Queiroz V. P., Guimaraes P. E., Queiroz L. R., Guedes E. D., Vasconclos V. D., Guimaraes L. J., Ribeiro P. E. and Schaffer R. E. (2011). Iron and zinc availability in maize line, 31; 577-583.
Rios A. R., Paes M. C., Cardoso W. S., Borem A., Teixeira F. (2014). Color of corn grains and carotenoid profile of importance for human health. American Journal of Plant Sciences, 5; 857-862.
Rodriguez-Amaya D. R. and Kimura M. (2004). Harvestplus handbook for carotenoid analysis. HarvestPlus Technical Monograph, Washington, DC.
Safawo T., Senthi N., Raveendran M., Vellaikumar S. Ganesan K. N., Nallarhambi G., Saranya S., Shobrana V. G., Abirami B. and Gowri E. V. (2010). Exploitation of natural variability in maize for β-Carotene content using HPLC and gene specific markers. Journal of Plant Breeding, 1; 548-555.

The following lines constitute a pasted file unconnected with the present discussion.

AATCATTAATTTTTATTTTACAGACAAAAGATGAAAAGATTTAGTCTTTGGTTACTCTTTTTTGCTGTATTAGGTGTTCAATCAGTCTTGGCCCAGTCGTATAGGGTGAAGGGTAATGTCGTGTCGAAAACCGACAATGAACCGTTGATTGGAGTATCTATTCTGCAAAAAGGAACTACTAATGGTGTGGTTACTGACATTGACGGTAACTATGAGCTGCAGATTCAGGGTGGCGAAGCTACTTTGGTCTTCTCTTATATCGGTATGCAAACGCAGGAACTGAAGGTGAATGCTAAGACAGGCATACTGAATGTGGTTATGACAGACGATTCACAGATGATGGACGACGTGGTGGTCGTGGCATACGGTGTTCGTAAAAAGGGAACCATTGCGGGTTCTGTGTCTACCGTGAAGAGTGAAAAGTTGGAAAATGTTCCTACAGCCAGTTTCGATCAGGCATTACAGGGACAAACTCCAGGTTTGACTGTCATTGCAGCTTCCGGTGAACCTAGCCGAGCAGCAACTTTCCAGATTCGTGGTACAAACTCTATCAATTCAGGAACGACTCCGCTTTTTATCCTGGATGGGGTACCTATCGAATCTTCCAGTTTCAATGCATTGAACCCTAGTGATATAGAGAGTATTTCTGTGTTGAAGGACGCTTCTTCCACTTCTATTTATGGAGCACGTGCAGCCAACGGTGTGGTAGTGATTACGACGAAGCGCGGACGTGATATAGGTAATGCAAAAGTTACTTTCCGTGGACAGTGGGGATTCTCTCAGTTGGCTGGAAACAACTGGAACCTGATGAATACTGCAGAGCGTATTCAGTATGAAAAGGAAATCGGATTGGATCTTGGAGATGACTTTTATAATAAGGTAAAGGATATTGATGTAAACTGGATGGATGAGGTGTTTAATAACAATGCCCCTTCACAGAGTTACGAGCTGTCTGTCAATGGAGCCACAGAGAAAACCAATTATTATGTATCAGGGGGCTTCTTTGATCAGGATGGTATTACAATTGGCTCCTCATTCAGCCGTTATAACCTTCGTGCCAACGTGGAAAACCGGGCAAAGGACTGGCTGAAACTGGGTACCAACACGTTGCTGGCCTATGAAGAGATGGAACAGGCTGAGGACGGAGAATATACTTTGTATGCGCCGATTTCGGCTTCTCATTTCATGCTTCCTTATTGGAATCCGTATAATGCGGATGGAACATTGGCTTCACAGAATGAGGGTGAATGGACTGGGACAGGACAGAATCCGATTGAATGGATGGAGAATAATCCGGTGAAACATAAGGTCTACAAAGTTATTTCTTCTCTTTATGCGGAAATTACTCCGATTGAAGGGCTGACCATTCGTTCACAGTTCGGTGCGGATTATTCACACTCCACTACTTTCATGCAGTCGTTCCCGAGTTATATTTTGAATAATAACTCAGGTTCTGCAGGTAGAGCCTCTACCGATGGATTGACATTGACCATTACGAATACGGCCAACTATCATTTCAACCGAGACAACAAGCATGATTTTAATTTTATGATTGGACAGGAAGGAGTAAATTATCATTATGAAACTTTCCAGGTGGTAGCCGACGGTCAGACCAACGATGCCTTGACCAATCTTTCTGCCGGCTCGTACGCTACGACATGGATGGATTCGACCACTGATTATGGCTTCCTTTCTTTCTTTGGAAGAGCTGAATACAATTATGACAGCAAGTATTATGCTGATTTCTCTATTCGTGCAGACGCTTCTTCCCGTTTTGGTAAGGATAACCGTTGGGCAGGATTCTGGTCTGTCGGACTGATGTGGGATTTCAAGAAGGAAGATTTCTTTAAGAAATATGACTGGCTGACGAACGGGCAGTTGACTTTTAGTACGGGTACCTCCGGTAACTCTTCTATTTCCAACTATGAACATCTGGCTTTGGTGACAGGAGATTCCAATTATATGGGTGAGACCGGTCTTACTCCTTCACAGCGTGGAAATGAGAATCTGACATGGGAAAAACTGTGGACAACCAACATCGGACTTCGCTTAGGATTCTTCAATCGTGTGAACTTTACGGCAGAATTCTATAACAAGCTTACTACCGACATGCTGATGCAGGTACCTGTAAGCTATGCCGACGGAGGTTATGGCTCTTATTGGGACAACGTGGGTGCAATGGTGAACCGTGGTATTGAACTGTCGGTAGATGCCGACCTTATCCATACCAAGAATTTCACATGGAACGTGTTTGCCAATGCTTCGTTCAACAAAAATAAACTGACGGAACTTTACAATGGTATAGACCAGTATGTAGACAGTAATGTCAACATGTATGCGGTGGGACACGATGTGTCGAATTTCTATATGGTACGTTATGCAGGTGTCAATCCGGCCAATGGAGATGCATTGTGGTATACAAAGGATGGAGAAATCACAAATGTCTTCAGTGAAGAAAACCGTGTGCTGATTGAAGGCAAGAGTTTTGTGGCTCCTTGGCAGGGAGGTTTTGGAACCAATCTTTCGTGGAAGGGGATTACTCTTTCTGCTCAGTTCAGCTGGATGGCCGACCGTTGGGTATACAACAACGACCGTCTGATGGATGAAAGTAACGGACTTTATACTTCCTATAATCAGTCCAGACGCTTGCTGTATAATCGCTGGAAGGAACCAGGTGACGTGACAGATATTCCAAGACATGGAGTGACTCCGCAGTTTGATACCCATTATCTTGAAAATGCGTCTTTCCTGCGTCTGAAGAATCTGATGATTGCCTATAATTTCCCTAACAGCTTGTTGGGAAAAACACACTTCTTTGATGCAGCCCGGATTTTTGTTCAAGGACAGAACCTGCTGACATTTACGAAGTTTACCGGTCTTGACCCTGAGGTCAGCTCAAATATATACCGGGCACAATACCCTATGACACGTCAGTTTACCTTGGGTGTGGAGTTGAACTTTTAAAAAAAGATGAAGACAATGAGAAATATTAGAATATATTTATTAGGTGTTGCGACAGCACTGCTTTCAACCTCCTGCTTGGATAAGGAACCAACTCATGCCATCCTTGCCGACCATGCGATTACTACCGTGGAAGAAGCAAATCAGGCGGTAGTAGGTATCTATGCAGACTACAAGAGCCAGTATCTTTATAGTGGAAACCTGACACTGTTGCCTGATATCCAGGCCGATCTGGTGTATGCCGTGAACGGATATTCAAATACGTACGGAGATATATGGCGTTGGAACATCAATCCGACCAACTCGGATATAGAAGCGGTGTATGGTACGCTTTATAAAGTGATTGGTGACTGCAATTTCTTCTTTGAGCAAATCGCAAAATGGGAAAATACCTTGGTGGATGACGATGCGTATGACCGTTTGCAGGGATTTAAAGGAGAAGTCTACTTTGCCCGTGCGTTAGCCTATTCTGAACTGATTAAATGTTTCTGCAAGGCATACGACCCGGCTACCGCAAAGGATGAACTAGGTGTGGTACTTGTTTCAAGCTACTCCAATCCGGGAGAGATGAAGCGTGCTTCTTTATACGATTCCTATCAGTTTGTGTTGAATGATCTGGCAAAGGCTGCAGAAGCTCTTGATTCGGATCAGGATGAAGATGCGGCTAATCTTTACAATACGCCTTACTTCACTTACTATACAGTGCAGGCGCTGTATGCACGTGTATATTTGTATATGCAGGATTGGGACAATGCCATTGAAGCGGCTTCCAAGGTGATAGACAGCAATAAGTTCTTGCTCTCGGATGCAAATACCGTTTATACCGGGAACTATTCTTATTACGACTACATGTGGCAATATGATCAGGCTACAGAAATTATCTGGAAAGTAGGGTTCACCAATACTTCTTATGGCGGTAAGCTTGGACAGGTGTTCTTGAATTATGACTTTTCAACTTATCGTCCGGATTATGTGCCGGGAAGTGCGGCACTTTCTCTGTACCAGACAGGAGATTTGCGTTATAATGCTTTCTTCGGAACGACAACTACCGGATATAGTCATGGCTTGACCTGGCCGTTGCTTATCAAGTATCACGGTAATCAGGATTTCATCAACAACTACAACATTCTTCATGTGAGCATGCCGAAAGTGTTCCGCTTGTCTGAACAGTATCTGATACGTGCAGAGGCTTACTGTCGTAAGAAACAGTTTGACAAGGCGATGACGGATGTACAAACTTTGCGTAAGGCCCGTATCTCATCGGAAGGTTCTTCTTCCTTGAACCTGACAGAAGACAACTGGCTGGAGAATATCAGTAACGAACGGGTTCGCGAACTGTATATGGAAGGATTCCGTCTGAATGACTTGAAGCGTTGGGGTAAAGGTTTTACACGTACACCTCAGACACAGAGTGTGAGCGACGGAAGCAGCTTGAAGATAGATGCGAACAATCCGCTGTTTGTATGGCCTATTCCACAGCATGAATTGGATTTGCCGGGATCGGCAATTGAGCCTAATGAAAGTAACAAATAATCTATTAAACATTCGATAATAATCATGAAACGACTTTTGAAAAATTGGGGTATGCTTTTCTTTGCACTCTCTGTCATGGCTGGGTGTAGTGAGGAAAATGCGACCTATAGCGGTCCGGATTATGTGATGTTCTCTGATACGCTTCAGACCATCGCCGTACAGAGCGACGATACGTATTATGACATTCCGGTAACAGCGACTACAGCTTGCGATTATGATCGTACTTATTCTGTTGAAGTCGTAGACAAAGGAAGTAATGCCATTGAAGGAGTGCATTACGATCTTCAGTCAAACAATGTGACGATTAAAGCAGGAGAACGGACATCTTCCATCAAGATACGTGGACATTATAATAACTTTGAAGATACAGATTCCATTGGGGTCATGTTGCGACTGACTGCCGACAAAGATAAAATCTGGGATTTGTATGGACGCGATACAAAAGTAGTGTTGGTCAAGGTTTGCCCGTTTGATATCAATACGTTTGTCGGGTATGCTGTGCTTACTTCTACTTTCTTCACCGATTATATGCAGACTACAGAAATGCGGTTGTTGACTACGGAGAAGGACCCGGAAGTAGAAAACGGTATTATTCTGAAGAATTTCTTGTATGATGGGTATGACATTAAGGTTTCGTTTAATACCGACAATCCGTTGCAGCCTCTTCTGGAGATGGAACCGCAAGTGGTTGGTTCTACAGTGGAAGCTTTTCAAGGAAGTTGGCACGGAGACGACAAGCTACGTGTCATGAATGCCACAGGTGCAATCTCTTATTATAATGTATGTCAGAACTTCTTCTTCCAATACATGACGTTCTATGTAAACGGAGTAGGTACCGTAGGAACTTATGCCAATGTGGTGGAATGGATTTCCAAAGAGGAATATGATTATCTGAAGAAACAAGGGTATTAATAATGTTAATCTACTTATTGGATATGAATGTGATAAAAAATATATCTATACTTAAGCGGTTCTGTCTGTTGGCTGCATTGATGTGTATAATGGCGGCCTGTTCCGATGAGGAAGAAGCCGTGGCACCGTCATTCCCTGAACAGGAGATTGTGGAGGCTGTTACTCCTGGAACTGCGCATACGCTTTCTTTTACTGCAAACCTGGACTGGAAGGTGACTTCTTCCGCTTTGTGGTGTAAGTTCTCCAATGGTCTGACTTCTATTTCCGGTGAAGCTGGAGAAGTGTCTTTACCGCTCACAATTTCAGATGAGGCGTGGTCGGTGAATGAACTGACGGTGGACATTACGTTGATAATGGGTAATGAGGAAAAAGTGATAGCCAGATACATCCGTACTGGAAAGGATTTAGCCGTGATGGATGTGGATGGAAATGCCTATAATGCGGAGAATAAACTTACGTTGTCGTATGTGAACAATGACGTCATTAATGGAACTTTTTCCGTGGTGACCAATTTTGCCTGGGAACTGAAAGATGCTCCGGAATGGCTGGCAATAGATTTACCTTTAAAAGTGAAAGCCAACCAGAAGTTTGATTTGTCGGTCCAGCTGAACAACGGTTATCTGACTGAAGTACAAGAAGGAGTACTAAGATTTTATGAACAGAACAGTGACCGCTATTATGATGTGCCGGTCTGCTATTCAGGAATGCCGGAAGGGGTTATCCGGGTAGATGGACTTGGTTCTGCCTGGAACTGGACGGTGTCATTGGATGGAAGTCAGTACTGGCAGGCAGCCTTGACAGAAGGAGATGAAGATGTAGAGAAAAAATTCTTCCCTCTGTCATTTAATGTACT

Ullah I., Ali M. and Farooqi A. (2010). Chemical and nutritional properties of some maize (Zea mays L.) varieties grown in NWFP, Pakistan. Pakistan Journal of Nutrition 9; 1113-1117.
Yeung D. L. and Laquatra I. (2003). Heinz Handbook of Nutrition. 9th Edition, H. J., Heinz Company.